Pantheons: While theologies are broad groups with global presences, pantheons are local. These are alliances of gods that hold and maintain territory. Pantheons aren't necessarily Theology-specific, and in fact most pantheons seem to support a variety of them. It's analogous to the adventuring party. However, what's interesting about pantheons is they're more than just alliances of convenience or people that just hang out together. There's spiritual weight to pantheons, and pacts are formed.

I'll take a moment to describe a god's territory, as it's relevant to this issue. A god's territory begins taking on qualities and characteristics reflecting that deity; while the change is nothing drastic, it is noticeable, especially to other gods. And it seems largely out of the control of the god, instead being a natural consequence of the god dwelling there. A god of death's territory would have a slightly higher death rate than average, and perhaps the mood of that area is more somber; meanwhile a goddess of liquor (an actual signature character for the game!) would infuse her neighborhood with feelings of revelry, stupor and drunken brawls. The demesne of a god of crows would support a high population of corvids, and so on.

For pantheons, what you end up with is a mix of divine themes based on the gods that occupy the area. So for a territory defended by the above three gods, you'd have a party neighborhood that sees a higher incidence of death from drunk driving and sclerosis of the liver, with a morbid tendency for crows to gather. You have to take the good with the bad, here, and there's a sacred bond between the gods and the areas in which they live and with one other as they form the pantheon. Gods don't even have to like each other or hang out during off hours, but once the pantheon is formally founded their fates are all thrown in together and they have to cooperate.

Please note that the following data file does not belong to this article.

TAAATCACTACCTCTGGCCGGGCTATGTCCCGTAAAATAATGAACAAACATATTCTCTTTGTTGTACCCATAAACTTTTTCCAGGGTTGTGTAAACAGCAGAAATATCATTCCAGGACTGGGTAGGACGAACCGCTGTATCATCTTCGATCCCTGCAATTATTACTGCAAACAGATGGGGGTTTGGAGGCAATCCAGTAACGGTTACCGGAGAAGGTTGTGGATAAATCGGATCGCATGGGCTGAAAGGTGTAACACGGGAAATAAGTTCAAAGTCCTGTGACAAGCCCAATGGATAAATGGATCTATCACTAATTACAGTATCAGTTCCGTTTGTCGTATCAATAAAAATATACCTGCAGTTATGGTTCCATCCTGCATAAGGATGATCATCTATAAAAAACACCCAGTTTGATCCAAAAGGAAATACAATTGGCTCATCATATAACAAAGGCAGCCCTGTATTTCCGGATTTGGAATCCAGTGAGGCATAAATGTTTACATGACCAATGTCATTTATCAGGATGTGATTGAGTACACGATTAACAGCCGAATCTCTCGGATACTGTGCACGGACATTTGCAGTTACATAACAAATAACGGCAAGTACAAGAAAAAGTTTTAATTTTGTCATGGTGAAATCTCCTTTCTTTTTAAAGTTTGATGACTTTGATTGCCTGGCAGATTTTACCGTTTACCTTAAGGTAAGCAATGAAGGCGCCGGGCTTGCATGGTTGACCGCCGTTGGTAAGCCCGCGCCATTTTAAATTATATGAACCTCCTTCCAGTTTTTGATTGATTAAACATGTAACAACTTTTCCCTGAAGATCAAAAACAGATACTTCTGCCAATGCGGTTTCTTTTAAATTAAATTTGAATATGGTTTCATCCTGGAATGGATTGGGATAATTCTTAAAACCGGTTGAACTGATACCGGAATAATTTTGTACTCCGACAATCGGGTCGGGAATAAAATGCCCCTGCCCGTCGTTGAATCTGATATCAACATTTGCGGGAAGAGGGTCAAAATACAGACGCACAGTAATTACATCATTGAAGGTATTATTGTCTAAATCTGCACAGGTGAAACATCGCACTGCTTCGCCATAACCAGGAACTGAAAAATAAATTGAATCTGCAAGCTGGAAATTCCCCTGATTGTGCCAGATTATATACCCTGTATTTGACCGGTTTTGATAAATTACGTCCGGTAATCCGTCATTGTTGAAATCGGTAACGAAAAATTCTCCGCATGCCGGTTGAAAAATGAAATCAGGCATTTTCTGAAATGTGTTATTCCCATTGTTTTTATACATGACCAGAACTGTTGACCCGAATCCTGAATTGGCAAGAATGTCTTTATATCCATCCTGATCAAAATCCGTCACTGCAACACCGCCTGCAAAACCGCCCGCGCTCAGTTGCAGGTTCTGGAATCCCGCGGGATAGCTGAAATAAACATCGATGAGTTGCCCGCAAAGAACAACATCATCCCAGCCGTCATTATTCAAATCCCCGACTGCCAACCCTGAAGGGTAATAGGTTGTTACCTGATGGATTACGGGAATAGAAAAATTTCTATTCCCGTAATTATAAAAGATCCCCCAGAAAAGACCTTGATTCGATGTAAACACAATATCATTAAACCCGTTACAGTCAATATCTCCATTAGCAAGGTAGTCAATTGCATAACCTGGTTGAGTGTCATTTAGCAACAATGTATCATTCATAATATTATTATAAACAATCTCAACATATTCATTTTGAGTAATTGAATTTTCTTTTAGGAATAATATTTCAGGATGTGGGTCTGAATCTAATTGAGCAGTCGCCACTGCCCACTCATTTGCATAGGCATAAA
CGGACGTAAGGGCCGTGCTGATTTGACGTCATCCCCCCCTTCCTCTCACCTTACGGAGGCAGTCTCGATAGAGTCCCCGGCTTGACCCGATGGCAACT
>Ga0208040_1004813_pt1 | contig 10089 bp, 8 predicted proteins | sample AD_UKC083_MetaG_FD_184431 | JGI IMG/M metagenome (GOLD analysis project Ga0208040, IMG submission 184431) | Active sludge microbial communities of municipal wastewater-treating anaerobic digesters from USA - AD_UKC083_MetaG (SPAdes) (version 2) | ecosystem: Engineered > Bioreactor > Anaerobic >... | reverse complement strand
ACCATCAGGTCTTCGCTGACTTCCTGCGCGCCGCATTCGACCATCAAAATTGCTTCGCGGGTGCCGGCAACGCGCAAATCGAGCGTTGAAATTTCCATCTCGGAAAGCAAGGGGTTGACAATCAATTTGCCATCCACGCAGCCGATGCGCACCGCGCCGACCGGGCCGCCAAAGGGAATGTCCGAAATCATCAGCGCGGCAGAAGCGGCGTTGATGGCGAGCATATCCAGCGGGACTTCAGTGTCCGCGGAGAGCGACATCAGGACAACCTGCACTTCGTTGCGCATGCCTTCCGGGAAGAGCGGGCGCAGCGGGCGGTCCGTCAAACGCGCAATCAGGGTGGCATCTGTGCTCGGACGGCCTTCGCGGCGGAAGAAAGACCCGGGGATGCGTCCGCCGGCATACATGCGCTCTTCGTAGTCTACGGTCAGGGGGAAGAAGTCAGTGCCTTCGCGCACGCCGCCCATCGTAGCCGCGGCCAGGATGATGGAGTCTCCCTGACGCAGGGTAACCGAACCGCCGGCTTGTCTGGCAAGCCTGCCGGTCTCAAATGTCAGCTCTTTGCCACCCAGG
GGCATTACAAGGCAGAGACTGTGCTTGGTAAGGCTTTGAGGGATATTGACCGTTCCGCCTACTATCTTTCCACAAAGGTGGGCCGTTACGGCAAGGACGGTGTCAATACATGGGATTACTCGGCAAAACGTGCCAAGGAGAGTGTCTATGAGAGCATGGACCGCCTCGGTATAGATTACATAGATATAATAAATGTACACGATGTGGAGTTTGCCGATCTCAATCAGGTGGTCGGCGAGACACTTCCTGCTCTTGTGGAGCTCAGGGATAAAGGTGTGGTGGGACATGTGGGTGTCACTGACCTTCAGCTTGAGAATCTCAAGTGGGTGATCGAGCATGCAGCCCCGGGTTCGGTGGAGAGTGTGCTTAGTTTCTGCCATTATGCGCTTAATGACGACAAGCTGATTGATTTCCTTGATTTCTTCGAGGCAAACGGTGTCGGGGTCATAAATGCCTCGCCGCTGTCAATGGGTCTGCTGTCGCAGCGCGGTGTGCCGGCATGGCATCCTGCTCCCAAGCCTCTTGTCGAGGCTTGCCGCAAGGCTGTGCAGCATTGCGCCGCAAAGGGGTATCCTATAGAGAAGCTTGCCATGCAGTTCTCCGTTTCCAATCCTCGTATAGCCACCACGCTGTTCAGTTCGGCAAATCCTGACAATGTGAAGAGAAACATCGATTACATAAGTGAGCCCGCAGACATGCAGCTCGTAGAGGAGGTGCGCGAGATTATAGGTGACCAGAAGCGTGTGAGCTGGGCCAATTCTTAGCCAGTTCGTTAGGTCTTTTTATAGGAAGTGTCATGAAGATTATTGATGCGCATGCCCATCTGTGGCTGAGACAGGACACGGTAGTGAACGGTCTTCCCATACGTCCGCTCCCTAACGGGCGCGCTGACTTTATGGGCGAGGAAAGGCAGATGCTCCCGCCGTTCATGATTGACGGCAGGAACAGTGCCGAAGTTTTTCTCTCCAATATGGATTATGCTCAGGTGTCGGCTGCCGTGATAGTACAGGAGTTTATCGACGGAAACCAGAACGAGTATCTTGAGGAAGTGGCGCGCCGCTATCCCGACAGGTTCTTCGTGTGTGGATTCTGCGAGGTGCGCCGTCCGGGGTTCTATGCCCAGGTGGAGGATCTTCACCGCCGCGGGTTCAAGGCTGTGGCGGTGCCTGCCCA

I like this approach a lot. It gives a strong justification for gods to gather and work together, even if they don't have much in common. There's a lot of story potential with this sort of thing as well, as gods try to balance and manage the influence they have on their territories.

Mechanics: So far PTG's system is my favorite one out of the Third Eye Games lineup, and that's saying something. It runs with DGS Lite, a less rules-intensive version of the Dynamic Gaming System. It's very similar, though with some of the crunch taken out. While basic DGS is a great system, I tend to prefer simpler rules and less math, and DGS Lite fits that bill.

Easily my favorite part of the system is the rules for divine powers. Your Dominions determine in a broad sense what you can influence or control, while your Manifestations are specialized skills that describe how. A goddess of rain with the Beckon Manifestation can conjure rain from the sky, while she could manipulate how the rain falls and pools with Puppetry, or even see what's happening in a distant area where it's raining with Oracle. Meanwhile, a god of dogs with the same Manifestations could summon a canine companion to his side with Beckon, direct her actions with Puppetry, or use Oracle to see through the dog's eyes and detect where she is. And a fear god with those Manifestations fear-god could conjure fear from nothingness, influence how a fear manifests, or sense who is feeling fear in his vicinity. The possibilities are endless, especially when you consider how open-ended Dominions are, and it rewards player creativity. Yes, this means the Game Master has to make a lot on on-the-spot adjudications on what's allowed and how powers might work, but that's a feature to me and not a flaw. This is one of the best "magic systems" I've seen and I look forward to exploring it in-game.